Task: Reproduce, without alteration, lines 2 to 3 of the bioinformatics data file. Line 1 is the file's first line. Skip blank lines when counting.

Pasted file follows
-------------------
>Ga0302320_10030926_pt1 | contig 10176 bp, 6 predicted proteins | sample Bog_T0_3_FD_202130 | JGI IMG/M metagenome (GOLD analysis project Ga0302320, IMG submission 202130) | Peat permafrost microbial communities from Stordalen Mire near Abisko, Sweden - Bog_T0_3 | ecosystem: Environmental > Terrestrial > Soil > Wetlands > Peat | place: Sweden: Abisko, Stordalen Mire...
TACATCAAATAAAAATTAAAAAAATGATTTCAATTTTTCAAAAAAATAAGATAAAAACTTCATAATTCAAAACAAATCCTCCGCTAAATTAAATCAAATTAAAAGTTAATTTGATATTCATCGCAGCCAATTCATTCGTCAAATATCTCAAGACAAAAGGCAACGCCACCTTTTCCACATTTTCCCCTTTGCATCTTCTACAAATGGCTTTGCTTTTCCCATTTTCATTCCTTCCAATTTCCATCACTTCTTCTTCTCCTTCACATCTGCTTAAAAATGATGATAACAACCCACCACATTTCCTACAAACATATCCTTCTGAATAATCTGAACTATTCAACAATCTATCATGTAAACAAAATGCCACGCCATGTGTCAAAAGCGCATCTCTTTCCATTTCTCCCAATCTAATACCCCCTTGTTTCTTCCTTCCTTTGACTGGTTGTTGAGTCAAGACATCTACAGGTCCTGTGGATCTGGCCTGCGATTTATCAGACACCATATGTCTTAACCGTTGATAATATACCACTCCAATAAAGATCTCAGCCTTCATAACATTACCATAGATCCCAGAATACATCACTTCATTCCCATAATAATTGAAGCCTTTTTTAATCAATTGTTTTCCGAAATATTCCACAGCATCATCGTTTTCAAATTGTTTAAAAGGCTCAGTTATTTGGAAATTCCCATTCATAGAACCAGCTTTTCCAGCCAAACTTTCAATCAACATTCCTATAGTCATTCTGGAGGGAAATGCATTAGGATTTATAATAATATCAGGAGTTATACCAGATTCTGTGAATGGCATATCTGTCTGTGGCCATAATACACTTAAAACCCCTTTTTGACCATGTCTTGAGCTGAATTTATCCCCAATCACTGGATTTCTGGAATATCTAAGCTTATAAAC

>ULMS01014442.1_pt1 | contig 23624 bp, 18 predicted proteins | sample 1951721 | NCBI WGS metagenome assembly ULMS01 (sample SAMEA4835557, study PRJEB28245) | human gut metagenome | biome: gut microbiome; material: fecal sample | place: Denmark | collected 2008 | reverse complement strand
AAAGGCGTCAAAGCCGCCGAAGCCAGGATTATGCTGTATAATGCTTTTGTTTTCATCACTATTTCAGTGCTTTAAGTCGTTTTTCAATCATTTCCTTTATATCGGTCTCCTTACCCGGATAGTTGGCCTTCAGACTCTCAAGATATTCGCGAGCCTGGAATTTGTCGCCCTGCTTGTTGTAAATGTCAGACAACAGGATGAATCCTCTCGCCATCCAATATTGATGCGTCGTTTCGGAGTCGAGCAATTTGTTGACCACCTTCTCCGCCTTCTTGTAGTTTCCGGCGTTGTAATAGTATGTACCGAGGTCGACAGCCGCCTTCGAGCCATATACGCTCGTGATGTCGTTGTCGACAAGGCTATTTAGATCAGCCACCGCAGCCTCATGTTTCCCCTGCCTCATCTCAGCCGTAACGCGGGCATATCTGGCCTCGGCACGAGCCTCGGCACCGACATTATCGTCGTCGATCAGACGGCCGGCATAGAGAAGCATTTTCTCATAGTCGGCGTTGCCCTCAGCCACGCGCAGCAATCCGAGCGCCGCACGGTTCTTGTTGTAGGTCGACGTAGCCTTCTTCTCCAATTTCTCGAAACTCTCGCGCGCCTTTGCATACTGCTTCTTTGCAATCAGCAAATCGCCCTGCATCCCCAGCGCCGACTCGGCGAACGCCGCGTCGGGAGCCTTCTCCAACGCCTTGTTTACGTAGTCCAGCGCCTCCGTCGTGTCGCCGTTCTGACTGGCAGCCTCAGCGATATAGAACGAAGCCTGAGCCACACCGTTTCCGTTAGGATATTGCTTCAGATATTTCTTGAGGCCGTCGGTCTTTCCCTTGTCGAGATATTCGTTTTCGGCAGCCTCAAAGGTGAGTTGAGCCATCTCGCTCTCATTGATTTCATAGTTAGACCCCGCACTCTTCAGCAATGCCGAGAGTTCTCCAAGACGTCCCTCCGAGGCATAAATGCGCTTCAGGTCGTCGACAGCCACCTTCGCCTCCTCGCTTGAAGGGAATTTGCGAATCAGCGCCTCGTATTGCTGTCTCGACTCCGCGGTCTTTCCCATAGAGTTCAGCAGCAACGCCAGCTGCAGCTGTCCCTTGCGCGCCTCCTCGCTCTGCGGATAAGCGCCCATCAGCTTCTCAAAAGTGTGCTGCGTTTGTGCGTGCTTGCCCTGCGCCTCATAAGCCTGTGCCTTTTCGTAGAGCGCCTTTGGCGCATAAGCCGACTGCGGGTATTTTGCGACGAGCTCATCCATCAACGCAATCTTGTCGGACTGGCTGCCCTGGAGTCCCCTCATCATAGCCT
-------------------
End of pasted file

TACATCAAATAAAAATTAAAAAAATGATTTCAATTTTTCAAAAAAATAAGATAAAAACTTCATAATTCAAAACAAATCCTCCGCTAAATTAAATCAAATTAAAAGTTAATTTGATATTCATCGCAGCCAATTCATTCGTCAAATATCTCAAGACAAAAGGCAACGCCACCTTTTCCACATTTTCCCCTTTGCATCTTCTACAAATGGCTTTGCTTTTCCCATTTTCATTCCTTCCAATTTCCATCACTTCTTCTTCTCCTTCACATCTGCTTAAAAATGATGATAACAACCCACCACATTTCCTACAAACATATCCTTCTGAATAATCTGAACTATTCAACAATCTATCATGTAAACAAAATGCCACGCCATGTGTCAAAAGCGCATCTCTTTCCATTTCTCCCAATCTAATACCCCCTTGTTTCTTCCTTCCTTTGACTGGTTGTTGAGTCAAGACATCTACAGGTCCTGTGGATCTGGCCTGCGATTTATCAGACACCATATGTCTTAACCGTTGATAATATACCACTCCAATAAAGATCTCAGCCTTCATAACATTACCATAGATCCCAGAATACATCACTTCATTCCCATAATAATTGAAGCCTTTTTTAATCAATTGTTTTCCGAAATATTCCACAGCATCATCGTTTTCAAATTGTTTAAAAGGCTCAGTTATTTGGAAATTCCCATTCATAGAACCAGCTTTTCCAGCCAAACTTTCAATCAACATTCCTATAGTCATTCTGGAGGGAAATGCATTAGGATTTATAATAATATCAGGAGTTATACCAGATTCTGTGAATGGCATATCTGTCTGTGGCCATAATACACTTAAAACCCCTTTTTGACCATGTCTTGAGCTGAATTTATCCCCAATCACTGGATTTCTGGAATATCTAAGCTTATAAAC

>ULMS01014442.1_pt1 | contig 23624 bp, 18 predicted proteins | sample 1951721 | NCBI WGS metagenome assembly ULMS01 (sample SAMEA4835557, study PRJEB28245) | human gut metagenome | biome: gut microbiome; material: fecal sample | place: Denmark | collected 2008 | reverse complement strand